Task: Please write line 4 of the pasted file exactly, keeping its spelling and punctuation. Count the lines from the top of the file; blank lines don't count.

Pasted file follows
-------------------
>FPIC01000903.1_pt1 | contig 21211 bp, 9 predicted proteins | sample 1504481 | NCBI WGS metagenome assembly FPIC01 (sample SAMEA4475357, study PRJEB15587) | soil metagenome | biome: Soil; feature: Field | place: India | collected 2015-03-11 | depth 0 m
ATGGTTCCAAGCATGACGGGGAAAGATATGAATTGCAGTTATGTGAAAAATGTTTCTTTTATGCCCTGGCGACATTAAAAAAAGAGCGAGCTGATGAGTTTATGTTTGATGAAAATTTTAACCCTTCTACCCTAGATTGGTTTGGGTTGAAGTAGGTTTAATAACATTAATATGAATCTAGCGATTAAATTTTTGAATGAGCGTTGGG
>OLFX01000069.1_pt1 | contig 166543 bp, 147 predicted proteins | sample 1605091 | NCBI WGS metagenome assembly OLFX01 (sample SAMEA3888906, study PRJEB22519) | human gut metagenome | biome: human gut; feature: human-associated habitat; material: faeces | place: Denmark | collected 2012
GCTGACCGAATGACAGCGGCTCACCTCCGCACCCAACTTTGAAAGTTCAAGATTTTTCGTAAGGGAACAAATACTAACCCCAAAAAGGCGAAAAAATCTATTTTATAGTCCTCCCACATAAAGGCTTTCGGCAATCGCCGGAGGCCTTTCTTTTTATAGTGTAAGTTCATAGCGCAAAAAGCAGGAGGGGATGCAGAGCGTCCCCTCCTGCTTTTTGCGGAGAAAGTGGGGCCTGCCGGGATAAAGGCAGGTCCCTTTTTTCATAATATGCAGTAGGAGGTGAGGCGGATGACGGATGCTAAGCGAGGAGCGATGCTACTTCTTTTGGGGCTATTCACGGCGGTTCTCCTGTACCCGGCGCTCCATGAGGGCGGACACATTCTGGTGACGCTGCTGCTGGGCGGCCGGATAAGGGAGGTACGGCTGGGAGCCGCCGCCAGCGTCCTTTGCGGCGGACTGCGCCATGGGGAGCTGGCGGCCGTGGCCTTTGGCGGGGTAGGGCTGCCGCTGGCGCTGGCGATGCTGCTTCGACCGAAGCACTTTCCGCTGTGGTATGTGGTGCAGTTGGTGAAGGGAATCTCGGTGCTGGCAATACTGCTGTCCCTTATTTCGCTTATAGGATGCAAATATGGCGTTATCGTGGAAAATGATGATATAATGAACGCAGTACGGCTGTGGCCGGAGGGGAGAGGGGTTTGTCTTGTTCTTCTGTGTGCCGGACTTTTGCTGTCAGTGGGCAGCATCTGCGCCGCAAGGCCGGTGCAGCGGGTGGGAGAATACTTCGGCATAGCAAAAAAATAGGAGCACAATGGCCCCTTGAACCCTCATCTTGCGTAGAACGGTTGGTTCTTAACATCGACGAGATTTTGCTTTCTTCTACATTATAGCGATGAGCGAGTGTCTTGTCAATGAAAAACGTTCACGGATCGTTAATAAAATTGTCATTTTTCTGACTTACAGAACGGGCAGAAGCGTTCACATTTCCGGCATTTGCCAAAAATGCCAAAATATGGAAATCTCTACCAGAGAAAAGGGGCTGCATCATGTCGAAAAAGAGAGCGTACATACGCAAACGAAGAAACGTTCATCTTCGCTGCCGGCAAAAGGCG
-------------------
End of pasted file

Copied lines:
GCTGACCGAATGACAGCGGCTCACCTCCGCACCCAACTTTGAAAGTTCAAGATTTTTCGTAAGGGAACAAATACTAACCCCAAAAAGGCGAAAAAATCTATTTTATAGTCCTCCCACATAAAGGCTTTCGGCAATCGCCGGAGGCCTTTCTTTTTATAGTGTAAGTTCATAGCGCAAAAAGCAGGAGGGGATGCAGAGCGTCCCCTCCTGCTTTTTGCGGAGAAAGTGGGGCCTGCCGGGATAAAGGCAGGTCCCTTTTTTCATAATATGCAGTAGGAGGTGAGGCGGATGACGGATGCTAAGCGAGGAGCGATGCTACTTCTTTTGGGGCTATTCACGGCGGTTCTCCTGTACCCGGCGCTCCATGAGGGCGGACACATTCTGGTGACGCTGCTGCTGGGCGGCCGGATAAGGGAGGTACGGCTGGGAGCCGCCGCCAGCGTCCTTTGCGGCGGACTGCGCCATGGGGAGCTGGCGGCCGTGGCCTTTGGCGGGGTAGGGCTGCCGCTGGCGCTGGCGATGCTGCTTCGACCGAAGCACTTTCCGCTGTGGTATGTGGTGCAGTTGGTGAAGGGAATCTCGGTGCTGGCAATACTGCTGTCCCTTATTTCGCTTATAGGATGCAAATATGGCGTTATCGTGGAAAATGATGATATAATGAACGCAGTACGGCTGTGGCCGGAGGGGAGAGGGGTTTGTCTTGTTCTTCTGTGTGCCGGACTTTTGCTGTCAGTGGGCAGCATCTGCGCCGCAAGGCCGGTGCAGCGGGTGGGAGAATACTTCGGCATAGCAAAAAAATAGGAGCACAATGGCCCCTTGAACCCTCATCTTGCGTAGAACGGTTGGTTCTTAACATCGACGAGATTTTGCTTTCTTCTACATTATAGCGATGAGCGAGTGTCTTGTCAATGAAAAACGTTCACGGATCGTTAATAAAATTGTCATTTTTCTGACTTACAGAACGGGCAGAAGCGTTCACATTTCCGGCATTTGCCAAAAATGCCAAAATATGGAAATCTCTACCAGAGAAAAGGGGCTGCATCATGTCGAAAAAGAGAGCGTACATACGCAAACGAAGAAACGTTCATCTTCGCTGCCGGCAAAAGGCG